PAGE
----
While she said her granddad’s cars often did well, JoAnn — who parlayed degrees from Central State and UD into a more than 40-year career as a middle and elementary school math teacher in Trotwood and Dayton — said Richardson told her how “sometimes white guys tried to run into the car on purpose. And that didn’t surprise me. Racism was a lot of places back then.”
Ross, a former Chaminade Julienne High School and college football player who taught autistic kids, coached locally and raced as a young man, agreed with JoAnn:
“Back before the 1960s, the AAA (American Automobile Association) was the sanctioning body of stock car races, and it banned black folks from driving.”
That led to the Gold and Glory Sweepstakes races that, under the auspices of the Colored Speedway Association, were run all over the country, including Dayton.
Yet even when blacks got the OK to run, trouble could come crashing in.
The dashing Charlie Wiggins — known as “The Negro Speed King” for his domination in the Gold and Glory races of the late 1920s — was set for a pre-qualifying run at the Kentucky Speedway in Louisville in 1928 when a mob of white fans burst through the fences to protest a black man running at what they considered a “whites only” track.
Police held the mob back, but race officials called in the Kentucky militia to arrest Wiggins “for his own safety” and hold him in a jail cell until he could slip out of town at nightfall.
Later Wendell Scott, a black man from Virginia, found fame on the NASCAR Grand National (later known as Winston Cup) circuit. He ran 495 races, had 147 top-10 finishes and had one win — at a 100-mile race in Jacksonville on Dec. 1, 1964.
But as soon as he took the checkered flag, NASCAR officials announced there had been a scoring error and gave a white driver the victory.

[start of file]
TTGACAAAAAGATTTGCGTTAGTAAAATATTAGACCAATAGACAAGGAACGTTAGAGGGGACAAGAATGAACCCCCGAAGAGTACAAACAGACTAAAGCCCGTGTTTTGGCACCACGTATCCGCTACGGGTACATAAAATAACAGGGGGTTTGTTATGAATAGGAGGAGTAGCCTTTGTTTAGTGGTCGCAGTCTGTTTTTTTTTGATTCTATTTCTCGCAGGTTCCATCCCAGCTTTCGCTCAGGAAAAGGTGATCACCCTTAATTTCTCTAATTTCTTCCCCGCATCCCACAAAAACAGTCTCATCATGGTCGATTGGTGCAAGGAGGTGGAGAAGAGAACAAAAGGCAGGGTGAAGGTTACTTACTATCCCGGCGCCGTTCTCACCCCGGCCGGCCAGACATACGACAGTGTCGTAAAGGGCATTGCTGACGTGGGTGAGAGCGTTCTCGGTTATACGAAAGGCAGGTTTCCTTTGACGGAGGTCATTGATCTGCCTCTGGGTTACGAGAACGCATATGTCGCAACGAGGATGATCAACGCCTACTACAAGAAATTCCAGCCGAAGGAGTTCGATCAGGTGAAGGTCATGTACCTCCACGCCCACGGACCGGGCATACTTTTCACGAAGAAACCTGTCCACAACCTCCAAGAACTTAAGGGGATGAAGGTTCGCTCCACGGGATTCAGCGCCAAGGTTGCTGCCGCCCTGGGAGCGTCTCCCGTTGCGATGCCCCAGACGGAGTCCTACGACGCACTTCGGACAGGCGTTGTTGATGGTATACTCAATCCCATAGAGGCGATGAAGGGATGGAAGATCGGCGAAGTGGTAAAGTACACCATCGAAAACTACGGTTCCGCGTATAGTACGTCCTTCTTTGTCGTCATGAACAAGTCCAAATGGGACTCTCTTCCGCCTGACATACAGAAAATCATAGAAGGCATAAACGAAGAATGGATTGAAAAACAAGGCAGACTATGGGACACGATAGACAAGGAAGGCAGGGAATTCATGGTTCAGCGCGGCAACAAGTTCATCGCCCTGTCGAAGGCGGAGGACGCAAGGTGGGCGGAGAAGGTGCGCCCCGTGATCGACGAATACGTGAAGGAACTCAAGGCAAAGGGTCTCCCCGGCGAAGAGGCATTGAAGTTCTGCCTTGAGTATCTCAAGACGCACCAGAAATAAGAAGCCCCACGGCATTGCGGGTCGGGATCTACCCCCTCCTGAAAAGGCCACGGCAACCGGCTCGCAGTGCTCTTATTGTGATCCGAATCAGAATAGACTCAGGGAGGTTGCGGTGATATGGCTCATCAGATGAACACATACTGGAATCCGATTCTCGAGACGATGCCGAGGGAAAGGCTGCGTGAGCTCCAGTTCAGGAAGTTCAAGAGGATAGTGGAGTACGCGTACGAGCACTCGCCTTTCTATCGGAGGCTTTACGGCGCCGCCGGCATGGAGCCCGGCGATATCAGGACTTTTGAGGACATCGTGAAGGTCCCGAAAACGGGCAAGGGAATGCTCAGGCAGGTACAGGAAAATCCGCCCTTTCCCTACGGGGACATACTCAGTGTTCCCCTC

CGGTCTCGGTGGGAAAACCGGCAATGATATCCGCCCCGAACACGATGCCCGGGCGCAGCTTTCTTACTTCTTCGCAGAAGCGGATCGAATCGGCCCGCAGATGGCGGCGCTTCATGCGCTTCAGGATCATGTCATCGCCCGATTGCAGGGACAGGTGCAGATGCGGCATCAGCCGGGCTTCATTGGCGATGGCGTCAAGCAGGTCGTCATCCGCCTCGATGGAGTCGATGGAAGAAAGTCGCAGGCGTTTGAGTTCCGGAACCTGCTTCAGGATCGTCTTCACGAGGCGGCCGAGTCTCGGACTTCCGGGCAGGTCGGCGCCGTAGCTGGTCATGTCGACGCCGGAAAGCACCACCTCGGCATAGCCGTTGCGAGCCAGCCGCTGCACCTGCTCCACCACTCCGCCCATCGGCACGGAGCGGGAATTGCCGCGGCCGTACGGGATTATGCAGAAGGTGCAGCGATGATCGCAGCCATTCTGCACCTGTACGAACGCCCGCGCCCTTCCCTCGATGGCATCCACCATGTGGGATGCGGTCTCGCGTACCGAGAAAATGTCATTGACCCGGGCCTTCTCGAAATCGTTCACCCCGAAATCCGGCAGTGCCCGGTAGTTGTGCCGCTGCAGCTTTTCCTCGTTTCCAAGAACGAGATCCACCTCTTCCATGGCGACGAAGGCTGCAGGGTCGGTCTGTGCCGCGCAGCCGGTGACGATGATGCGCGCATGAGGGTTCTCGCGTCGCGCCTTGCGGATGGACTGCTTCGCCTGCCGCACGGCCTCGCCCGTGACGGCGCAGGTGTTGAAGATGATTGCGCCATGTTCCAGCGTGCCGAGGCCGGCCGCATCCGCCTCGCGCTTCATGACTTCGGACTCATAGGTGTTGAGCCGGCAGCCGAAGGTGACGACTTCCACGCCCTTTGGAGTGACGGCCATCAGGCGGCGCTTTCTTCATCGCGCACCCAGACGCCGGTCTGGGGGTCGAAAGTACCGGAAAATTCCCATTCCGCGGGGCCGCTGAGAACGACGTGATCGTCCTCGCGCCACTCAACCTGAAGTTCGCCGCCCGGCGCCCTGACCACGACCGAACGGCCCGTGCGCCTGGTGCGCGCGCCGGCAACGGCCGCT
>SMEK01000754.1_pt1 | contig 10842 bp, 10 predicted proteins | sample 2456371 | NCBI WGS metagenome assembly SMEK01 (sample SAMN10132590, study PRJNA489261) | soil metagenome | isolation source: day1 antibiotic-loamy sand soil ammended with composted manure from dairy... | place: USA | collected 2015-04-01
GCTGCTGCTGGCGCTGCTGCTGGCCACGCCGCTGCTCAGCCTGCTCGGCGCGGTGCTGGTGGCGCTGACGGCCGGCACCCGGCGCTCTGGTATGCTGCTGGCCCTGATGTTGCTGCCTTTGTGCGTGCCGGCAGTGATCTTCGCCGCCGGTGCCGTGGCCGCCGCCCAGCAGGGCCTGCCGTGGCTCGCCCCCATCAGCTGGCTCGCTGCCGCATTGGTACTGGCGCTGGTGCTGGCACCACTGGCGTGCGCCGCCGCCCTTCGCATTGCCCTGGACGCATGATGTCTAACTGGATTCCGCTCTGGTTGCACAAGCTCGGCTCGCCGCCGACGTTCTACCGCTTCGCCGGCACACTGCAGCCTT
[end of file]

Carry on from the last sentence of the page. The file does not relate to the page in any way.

“Everybody knew I’d won, but the promoter and the NASCAR people didn’t want me kissing the beauty queen and being up there on the victory stand,” he once told me.
Today things are better, and Lewis Hamilton, a British driver who is black, is a three-time Formula One world champion. And yet sometimes things don’t change.
When the F1 series came to Barcelona’s Montmeló track in 2008, fans of a popular Spanish driver wore blackface, Afro wigs and T-shirts that said “Hamilton’s Family” as they spewed taunts and profanity.
All this makes what Charlie Black did 50, 60 and almost 70 years ago all the more impressive.
“Back then, looking through the eyes of a young kid like me and seeing a black man doing everything you want to do when you get grown — ’cept I wanted to drive, too — well, it kind of validated my inner drives and my dreams,” said the now 64-year-old Ross. “That dude was a trendsetter. He was the first black man I knew in racing, and he showed me that I really could do what I wanted to do one day.
“I could go to his garage and experience racing. In there I could touch it and feel it and see it and sit in it.
“That place was magical.”
 Mechanical brain’
Black was born in 1900 and raised on Tibbetts Avenue in Springfield, JoAnn said.
She doesn’t believe he had any extensive schooling when it came to cars, but when she discussed the matter the other afternoon with her godmother, 91-year-old Virginia Taylor, who grew up in Springfield, too, they came to the conclusion he “had a mechanical brain.”
“Oh, I remember him well,” Taylor laughed. “I was just a young girl, but everybody knew Charlie Black. He always drove a Cadillac, and it had two horns on it. As he came down the street, he’d blow ’em: ‘Ooo-owoo! ... Ooo-owoo!’ Mother would go to the door and say, ‘Here comes that Charlie Black!’”
Black married twice and had four children, Charles II, Marjorie, Anna — who was JoAnn’s mother — and Mary (Goins), who is 93, lives in Cleveland and is the only one of the four still living. Of the seven grandkids, JoAnn was the only one who lived in Dayton, and she became her granddad’s pal.
“He had one (dolly) that he’d put a towel on, and he’d say, ‘You lay on this one,’” she remembered. “He’d get on the wooden one, and then we’d both slide under the cars so he could work.